Google now has licensing agreements with more than 300 news publishers in Germany, Hungary, France, Austria, the Netherlands and Ireland, the company reported last week. Google is also negotiating with other news organizations across Europe to license content in accordance with the European Copyright Directive that passed June 2019. EU member states had until June 2021 to implement the new copyright laws.
“With the new copyright rules, Europe has set a standard for the use of creative content online. The new rules ensure that creators are fairly remunerated in the digital space, while protecting freedom of expression, a core value in our democracies. It shows our determination to ensure what is illegal offline, is also illegal online. In particular, the guidance on article 17 will help to foster the licensing market for the benefit of creators and also of users, who will benefit from increased legal certainty when uploading their content online,” said Thierry Breton, commissioner for internal market for the European Commission, said last June in a press release.
As Google explains it, the new EU copyright laws allow search engines to freely link to and use very brief extracts of content from news publishers. However, to use longer excerpts, search engines like Google are required to fairly compensate publishers for their work. Though Google says the terms are not clearly defined, they plan to pay news publishers for content that exceeds links and short extracts.
Launch of the Extended News Preview Program
To help Google obey the law and fairly compensate publishers for the use of their work, Google has launched an Extended News Preview (ENP) agreement for publishers. This agreement explains to publishers what Google is offering, how they can sign up for the program, and how to share their feedback with Google. If a publisher declines to participate in ENP, eligible websites “will still be eligible to appear in Google Search.”
“All offers are based on consistent criteria which respect the law and existing copyright guidance, including how often a news website is displayed and how much ad revenue is generated on pages that also display previews of news content,” said Sulina Connal, director of news and publishing partnerships for Google, in a May 11, 2022 blog post.
“As always, publishers continue to have full control over whether or not their content appears in Google Search and how that content can be previewed. Publishers can change their preferences and enroll in the ENP program at any time,” Connal added.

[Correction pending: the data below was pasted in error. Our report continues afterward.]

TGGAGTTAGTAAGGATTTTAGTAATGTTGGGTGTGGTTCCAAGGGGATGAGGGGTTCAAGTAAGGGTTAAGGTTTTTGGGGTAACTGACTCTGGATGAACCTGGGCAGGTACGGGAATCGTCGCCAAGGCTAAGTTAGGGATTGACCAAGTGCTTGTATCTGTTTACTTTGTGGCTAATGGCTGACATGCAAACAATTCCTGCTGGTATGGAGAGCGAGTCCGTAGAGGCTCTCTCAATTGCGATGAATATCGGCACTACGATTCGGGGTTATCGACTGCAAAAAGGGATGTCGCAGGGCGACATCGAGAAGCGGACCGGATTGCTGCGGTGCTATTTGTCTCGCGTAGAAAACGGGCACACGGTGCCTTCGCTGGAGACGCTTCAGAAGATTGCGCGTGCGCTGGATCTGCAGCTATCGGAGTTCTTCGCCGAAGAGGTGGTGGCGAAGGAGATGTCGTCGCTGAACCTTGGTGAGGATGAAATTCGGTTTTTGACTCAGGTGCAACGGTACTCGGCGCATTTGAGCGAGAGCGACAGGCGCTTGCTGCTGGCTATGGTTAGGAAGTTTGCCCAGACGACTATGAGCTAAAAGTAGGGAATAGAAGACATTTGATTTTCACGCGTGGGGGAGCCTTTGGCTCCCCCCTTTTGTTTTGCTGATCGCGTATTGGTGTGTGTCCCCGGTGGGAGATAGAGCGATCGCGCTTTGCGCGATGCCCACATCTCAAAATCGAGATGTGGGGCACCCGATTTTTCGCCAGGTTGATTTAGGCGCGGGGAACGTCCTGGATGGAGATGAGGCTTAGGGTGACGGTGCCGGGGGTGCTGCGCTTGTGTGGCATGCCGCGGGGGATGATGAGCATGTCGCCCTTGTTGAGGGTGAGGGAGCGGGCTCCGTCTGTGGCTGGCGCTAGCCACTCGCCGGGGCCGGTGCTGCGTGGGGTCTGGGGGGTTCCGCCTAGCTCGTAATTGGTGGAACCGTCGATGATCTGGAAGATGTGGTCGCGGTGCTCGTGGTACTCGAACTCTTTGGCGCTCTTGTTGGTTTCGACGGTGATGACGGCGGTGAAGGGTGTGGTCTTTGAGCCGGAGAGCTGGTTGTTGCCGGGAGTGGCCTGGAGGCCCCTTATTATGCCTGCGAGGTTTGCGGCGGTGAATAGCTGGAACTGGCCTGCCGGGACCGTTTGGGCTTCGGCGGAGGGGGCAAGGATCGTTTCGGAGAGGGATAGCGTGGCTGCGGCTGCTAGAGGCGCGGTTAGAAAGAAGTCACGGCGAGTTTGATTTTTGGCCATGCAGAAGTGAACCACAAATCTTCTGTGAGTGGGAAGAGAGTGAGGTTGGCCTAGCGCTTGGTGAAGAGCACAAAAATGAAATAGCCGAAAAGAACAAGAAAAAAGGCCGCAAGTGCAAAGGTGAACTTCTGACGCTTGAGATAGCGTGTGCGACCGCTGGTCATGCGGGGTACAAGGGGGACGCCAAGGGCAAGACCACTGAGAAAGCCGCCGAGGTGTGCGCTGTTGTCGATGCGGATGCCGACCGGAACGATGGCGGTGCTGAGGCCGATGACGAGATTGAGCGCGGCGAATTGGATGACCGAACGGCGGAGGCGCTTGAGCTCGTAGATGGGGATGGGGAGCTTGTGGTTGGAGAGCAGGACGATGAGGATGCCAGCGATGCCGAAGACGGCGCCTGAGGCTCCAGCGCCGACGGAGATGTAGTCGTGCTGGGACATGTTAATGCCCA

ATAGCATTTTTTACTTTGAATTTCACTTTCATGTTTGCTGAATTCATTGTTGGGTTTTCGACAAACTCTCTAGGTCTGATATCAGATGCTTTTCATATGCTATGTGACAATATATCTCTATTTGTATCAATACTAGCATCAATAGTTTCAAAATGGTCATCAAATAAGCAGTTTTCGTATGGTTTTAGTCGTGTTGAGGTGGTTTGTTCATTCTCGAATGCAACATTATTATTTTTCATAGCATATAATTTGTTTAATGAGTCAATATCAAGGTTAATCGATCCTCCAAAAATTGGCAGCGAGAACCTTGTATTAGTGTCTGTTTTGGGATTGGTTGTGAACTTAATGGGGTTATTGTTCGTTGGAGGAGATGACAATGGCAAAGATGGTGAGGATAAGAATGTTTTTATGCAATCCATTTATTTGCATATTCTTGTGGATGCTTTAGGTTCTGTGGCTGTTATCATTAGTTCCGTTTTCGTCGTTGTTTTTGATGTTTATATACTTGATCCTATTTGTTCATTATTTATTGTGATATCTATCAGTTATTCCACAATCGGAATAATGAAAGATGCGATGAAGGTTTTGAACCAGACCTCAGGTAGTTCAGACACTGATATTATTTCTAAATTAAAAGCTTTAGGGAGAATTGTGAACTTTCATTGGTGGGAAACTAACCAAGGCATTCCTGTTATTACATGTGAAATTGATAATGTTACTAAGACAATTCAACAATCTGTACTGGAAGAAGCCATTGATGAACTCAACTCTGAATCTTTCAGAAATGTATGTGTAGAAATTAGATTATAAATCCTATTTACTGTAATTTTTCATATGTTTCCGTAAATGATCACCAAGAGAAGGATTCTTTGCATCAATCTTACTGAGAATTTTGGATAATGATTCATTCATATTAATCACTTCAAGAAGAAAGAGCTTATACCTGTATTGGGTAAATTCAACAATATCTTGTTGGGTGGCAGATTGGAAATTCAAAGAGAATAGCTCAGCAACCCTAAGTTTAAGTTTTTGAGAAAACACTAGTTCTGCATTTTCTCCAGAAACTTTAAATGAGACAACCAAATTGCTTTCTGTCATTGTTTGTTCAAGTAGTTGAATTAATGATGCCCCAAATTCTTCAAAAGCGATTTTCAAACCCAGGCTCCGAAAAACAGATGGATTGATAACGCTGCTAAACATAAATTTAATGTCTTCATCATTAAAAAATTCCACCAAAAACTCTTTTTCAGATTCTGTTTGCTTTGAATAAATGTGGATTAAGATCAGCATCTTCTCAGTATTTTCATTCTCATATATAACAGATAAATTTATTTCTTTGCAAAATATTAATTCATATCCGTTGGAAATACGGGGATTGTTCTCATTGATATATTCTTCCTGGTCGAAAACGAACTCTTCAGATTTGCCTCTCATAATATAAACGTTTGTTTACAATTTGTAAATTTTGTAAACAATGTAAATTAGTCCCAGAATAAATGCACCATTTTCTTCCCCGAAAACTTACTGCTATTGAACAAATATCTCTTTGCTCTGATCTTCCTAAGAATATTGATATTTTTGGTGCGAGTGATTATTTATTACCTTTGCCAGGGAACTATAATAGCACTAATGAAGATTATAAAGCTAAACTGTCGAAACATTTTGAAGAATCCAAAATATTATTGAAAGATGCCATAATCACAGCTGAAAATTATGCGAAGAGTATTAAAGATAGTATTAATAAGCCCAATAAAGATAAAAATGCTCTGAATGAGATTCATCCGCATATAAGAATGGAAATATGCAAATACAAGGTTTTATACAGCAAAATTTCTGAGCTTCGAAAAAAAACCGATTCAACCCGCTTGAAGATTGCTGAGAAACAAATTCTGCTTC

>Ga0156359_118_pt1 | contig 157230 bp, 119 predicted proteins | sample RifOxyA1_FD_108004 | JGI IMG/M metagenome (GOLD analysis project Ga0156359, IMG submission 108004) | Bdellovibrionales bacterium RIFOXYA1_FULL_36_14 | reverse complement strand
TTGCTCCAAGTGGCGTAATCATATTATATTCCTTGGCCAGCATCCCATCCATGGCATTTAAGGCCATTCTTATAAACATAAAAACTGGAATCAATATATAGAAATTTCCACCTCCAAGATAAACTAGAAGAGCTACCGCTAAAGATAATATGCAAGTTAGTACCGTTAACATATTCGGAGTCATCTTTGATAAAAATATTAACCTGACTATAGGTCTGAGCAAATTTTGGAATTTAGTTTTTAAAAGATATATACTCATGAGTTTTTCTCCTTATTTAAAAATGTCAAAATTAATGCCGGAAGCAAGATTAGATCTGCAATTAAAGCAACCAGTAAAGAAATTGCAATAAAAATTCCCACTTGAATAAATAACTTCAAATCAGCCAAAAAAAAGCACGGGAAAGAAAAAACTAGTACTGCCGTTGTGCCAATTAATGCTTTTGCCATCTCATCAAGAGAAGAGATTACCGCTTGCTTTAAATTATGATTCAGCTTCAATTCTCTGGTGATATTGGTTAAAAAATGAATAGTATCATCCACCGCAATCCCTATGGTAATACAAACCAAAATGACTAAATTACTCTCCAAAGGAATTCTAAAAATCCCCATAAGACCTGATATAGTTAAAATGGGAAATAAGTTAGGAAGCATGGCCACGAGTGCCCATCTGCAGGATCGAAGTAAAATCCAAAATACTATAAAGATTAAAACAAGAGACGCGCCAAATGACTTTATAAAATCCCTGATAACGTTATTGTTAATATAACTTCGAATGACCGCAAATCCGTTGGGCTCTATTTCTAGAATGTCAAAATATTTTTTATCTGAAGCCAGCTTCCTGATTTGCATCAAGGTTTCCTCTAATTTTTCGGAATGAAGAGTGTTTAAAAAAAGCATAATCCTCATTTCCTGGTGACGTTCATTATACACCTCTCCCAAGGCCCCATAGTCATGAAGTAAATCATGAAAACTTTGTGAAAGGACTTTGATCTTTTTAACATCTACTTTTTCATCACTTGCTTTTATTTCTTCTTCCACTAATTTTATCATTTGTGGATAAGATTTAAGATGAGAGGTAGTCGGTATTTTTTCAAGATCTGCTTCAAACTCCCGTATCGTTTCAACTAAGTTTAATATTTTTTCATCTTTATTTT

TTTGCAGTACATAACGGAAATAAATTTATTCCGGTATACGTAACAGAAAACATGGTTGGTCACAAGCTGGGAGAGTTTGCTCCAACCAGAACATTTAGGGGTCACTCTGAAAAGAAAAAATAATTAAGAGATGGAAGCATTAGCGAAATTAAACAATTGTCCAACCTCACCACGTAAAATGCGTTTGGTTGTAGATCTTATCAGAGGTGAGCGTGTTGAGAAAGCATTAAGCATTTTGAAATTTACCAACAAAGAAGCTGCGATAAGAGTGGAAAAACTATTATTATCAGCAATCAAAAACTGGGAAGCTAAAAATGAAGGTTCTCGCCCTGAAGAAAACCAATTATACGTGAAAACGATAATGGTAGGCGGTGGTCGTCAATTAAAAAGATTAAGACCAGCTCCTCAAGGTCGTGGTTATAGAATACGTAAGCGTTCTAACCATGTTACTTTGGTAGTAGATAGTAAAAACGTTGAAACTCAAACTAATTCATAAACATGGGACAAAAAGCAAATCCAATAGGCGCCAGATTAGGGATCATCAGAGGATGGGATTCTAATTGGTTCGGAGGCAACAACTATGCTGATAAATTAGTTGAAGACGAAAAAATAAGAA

Google News Showcase
In addition, Google reports they are working with more than 750 publishers across Europe through a licensing program they call Google News Showcase, a $1 billion investment in partnerships with news publishers. The program is part of the Google News Initiative, and it was originally announced in October 2020. Google News Showcase has been in place for about a year with more countries being added regularly. Among the countries included are Argentina, Australia, Austria, Brazil, Canada, Czechia, Germany, Japan, India, Ireland, Italy, Poland, Portugal, Slovakia and the U.K.
French regulators fine Google €500M
Last July, France’s Competition Authority fined Google $593 million (or €500 million) for failing to negotiate in good faith with publishers and news agencies. The Authority ruled that Google’s actions were an abuse of their dominant market position and economic dependence, and they gave Google three months to negotiate an equitable agreement. The Authority ordered Google to present an offer of remuneration to publishers or be potentially fined up to €900,000 per day. In September 2021, Google said they plan to appeal the ruling.
Trouble in Australia
Google and Facebook both got into trouble with Australia last year for similar concerns that the company used its dominant market position and failed to pay news outlets for content, according to CNBC. Australia threatened to block Google’s search engine if an agreement wasn’t reached, and Google threatened to withdraw themselves. Eventually, Google agreed to spend about $736 million in Australia over five years to expand the country’s cloud infrastructure and to bring additional technology and resources to the country.
Long story short, the European Commission is getting tough on tech. They are pushing back on the dominant market position of companies like Google who are taking advantage of news publishers. Google’s agreements with publishers are slow in coming, and they may only be making the effort because they have to by law. Regardless, the news publishers deserve to be paid for the content they post online that brings ad revenue to Google. Though we can’t begin to estimate how much publishers could potentially earn from such agreements, the hope is that this creates a significant enough revenue stream that it will help support news publishers and make them more sustainable. Time will tell if Google will actually compensate publishers fairly or if they are simply going through the motions.